The British are Campaigning for a Digital Bill of Rights

Written by Scott Craig

This past week saw the launch of a cross-party campaign with the ambitious aim of crowdsourcing a Digital Bill of Rights for the UK. The ‘Peoples Charter of Digital Liberties’, as the bill is to be known, is intended to be completed in time for the next session of Parliament. It is likely to propose new rights, extensions of existing rights, and new ways of protecting existing rights online.

The campaign, led by think tank cybersalon and backed by a range of civil liberties groups, is the most significant attempt to answer Tim Berners Lee’s call for a ‘Magna Carta of the internet’, a document that includes ‘positive laws that protect and expand the rights of users to an open, free and universal web’. The idea of the Charter has already garnered support from senior figures such as Shadow Chancellor John McDonnell, who described such a Charter as ‘the foundation of an advanced digital economy’.

We hope …. that our rights continue to be upheld even as we live more of our lives online.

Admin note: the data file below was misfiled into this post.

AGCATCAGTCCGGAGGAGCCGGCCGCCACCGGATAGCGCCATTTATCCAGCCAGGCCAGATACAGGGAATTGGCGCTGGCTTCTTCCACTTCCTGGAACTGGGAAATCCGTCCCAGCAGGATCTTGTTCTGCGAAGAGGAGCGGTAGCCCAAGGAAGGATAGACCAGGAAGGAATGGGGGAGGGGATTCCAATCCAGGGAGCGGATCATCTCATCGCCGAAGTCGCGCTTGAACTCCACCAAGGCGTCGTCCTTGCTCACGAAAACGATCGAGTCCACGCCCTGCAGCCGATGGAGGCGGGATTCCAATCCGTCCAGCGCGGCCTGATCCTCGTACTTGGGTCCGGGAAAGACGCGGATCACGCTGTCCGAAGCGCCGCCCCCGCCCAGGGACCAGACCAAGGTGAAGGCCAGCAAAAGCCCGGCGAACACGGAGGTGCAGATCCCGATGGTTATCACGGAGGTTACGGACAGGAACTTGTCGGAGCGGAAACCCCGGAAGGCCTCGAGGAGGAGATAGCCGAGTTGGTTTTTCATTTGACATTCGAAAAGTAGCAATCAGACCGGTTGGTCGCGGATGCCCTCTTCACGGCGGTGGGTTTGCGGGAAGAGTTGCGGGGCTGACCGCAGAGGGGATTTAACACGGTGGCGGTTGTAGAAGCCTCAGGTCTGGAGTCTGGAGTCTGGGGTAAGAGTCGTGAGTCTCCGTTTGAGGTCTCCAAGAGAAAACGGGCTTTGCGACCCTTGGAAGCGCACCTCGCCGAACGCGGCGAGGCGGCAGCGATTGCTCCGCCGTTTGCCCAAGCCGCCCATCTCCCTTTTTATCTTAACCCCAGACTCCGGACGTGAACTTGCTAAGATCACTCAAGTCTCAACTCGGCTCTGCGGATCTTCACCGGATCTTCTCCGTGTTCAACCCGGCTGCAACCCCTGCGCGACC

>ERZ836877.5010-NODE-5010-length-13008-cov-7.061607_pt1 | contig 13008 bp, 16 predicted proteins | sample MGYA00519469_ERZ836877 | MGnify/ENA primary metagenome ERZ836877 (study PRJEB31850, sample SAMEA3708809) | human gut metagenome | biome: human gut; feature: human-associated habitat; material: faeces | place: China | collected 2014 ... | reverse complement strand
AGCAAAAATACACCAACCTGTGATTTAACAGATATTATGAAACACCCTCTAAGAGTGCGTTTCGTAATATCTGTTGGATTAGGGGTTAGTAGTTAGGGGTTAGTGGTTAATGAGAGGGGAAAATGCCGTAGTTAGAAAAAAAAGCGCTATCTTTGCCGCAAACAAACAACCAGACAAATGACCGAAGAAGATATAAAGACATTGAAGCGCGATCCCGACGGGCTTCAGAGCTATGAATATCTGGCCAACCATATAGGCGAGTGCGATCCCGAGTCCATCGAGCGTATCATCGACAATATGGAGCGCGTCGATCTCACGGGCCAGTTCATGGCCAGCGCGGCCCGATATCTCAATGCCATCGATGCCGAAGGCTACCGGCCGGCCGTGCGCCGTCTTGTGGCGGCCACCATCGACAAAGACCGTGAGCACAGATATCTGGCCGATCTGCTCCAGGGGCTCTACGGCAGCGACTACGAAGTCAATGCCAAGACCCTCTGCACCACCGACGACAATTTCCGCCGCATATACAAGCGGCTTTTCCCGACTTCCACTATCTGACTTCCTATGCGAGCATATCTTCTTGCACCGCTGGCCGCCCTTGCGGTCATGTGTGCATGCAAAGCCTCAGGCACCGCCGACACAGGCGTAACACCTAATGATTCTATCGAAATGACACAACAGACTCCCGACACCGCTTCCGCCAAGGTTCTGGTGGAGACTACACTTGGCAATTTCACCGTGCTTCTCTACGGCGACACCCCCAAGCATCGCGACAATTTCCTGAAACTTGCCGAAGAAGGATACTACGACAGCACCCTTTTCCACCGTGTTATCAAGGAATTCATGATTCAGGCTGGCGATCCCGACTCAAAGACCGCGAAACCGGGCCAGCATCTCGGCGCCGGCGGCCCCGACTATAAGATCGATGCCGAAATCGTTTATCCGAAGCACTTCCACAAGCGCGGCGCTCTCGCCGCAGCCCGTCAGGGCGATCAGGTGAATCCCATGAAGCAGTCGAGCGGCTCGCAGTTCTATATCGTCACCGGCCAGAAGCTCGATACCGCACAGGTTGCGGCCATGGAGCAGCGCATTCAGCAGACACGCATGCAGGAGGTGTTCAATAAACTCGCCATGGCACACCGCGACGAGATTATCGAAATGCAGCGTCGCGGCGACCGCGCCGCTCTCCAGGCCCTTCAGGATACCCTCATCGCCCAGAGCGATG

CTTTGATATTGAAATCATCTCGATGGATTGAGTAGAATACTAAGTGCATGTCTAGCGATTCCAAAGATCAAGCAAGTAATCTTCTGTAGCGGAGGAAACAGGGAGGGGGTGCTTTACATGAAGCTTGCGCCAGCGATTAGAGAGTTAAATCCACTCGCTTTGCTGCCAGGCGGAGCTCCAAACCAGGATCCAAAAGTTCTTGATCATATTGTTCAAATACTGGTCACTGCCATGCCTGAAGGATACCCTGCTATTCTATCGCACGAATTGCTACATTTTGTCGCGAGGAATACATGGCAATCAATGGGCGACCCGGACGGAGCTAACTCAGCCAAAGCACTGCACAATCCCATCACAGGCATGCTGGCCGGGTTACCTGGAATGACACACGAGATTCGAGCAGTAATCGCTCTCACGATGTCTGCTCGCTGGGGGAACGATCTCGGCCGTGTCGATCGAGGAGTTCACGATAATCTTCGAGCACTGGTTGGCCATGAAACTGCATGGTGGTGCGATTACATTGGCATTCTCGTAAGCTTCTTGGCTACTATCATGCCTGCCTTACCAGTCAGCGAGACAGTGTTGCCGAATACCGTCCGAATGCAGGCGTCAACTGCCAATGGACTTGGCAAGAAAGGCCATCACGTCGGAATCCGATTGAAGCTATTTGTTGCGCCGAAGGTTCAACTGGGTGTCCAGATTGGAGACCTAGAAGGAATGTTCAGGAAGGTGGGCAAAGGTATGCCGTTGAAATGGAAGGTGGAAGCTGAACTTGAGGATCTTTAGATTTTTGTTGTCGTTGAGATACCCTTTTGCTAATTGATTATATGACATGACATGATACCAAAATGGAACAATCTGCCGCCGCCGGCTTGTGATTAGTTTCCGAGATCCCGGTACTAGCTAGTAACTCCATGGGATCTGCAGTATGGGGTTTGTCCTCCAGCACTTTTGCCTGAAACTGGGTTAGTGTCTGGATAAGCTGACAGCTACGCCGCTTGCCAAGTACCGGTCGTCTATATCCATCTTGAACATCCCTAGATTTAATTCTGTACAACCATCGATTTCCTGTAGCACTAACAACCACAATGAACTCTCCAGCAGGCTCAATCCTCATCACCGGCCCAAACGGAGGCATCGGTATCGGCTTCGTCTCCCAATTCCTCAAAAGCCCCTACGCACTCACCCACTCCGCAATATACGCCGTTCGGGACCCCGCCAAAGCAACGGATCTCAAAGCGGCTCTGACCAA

Significantly, the publication of the Charter will coincide with the government’s intended repeal of the Human Rights Act (HRA), which is to be replaced with a new ‘British Bill of Rights’. The HRA offers redress through UK courts for violations of rights contained in the European Convention on Human Rights. It has become a bone of contention among Conservative Members of Parliament (MPs) who see the act, and judgments emanating from Strasbourg, as increasingly in conflict with the UK’s national security.

Views are split over whether the repeal of the HRA is merely a cosmetic exercise designed to placate a vocal minority of conservatives MPs, or whether it is intended to make certain convention rights unenforceable in UK courts. In either case, a new ‘British Bill of Rights’ is expected to be laid before the next session of Parliament. The ‘People’s Charter’ will therefore be uniquely placed to help make sure the government’s new bill advances, rather than restricts, human rights.

From Magna Carta to the Petition of Right, the Bill of Rights and the Chartists, the British people have always been ahead of their governments in understanding and pressing for recognition of their rights. We hope that this latest step in the long journey to liberty will ensure that our rights continue to be upheld even as we live more of our lives online. We welcome the effort and look forward to seeing the results.

You can find out more and contribute your ideas here.

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